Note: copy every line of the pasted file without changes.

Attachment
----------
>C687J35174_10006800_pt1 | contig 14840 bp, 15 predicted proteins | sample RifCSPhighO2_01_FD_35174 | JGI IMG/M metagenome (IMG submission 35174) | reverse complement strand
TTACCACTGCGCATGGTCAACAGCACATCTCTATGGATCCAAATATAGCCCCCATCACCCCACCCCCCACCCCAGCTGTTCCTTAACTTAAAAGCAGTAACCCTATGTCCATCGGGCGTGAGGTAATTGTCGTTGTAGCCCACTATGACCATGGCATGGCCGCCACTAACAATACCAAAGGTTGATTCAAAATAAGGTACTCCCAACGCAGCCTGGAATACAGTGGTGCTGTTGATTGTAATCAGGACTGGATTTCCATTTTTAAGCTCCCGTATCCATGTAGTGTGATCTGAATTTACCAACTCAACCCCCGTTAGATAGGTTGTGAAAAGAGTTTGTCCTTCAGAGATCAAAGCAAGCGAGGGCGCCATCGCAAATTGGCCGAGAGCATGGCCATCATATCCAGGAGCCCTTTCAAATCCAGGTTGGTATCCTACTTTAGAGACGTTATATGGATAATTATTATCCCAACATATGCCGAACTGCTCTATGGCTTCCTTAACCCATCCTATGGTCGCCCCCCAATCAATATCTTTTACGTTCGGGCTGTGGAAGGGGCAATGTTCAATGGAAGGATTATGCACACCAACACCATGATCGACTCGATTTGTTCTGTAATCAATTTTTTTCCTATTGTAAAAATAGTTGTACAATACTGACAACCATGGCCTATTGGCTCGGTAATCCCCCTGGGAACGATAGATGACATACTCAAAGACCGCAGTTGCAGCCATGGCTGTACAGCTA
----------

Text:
>C687J35174_10006800_pt1 | contig 14840 bp, 15 predicted proteins | sample RifCSPhighO2_01_FD_35174 | JGI IMG/M metagenome (IMG submission 35174) | reverse complement strand
TTACCACTGCGCATGGTCAACAGCACATCTCTATGGATCCAAATATAGCCCCCATCACCCCACCCCCCACCCCAGCTGTTCCTTAACTTAAAAGCAGTAACCCTATGTCCATCGGGCGTGAGGTAATTGTCGTTGTAGCCCACTATGACCATGGCATGGCCGCCACTAACAATACCAAAGGTTGATTCAAAATAAGGTACTCCCAACGCAGCCTGGAATACAGTGGTGCTGTTGATTGTAATCAGGACTGGATTTCCATTTTTAAGCTCCCGTATCCATGTAGTGTGATCTGAATTTACCAACTCAACCCCCGTTAGATAGGTTGTGAAAAGAGTTTGTCCTTCAGAGATCAAAGCAAGCGAGGGCGCCATCGCAAATTGGCCGAGAGCATGGCCATCATATCCAGGAGCCCTTTCAAATCCAGGTTGGTATCCTACTTTAGAGACGTTATATGGATAATTATTATCCCAACATATGCCGAACTGCTCTATGGCTTCCTTAACCCATCCTATGGTCGCCCCCCAATCAATATCTTTTACGTTCGGGCTGTGGAAGGGGCAATGTTCAATGGAAGGATTATGCACACCAACACCATGATCGACTCGATTTGTTCTGTAATCAATTTTTTTCCTATTGTAAAAATAGTTGTACAATACTGACAACCATGGCCTATTGGCTCGGTAATCCCCCTGGGAACGATAGATGACATACTCAAAGACCGCAGTTGCAGCCATGGCTGTACAGCTA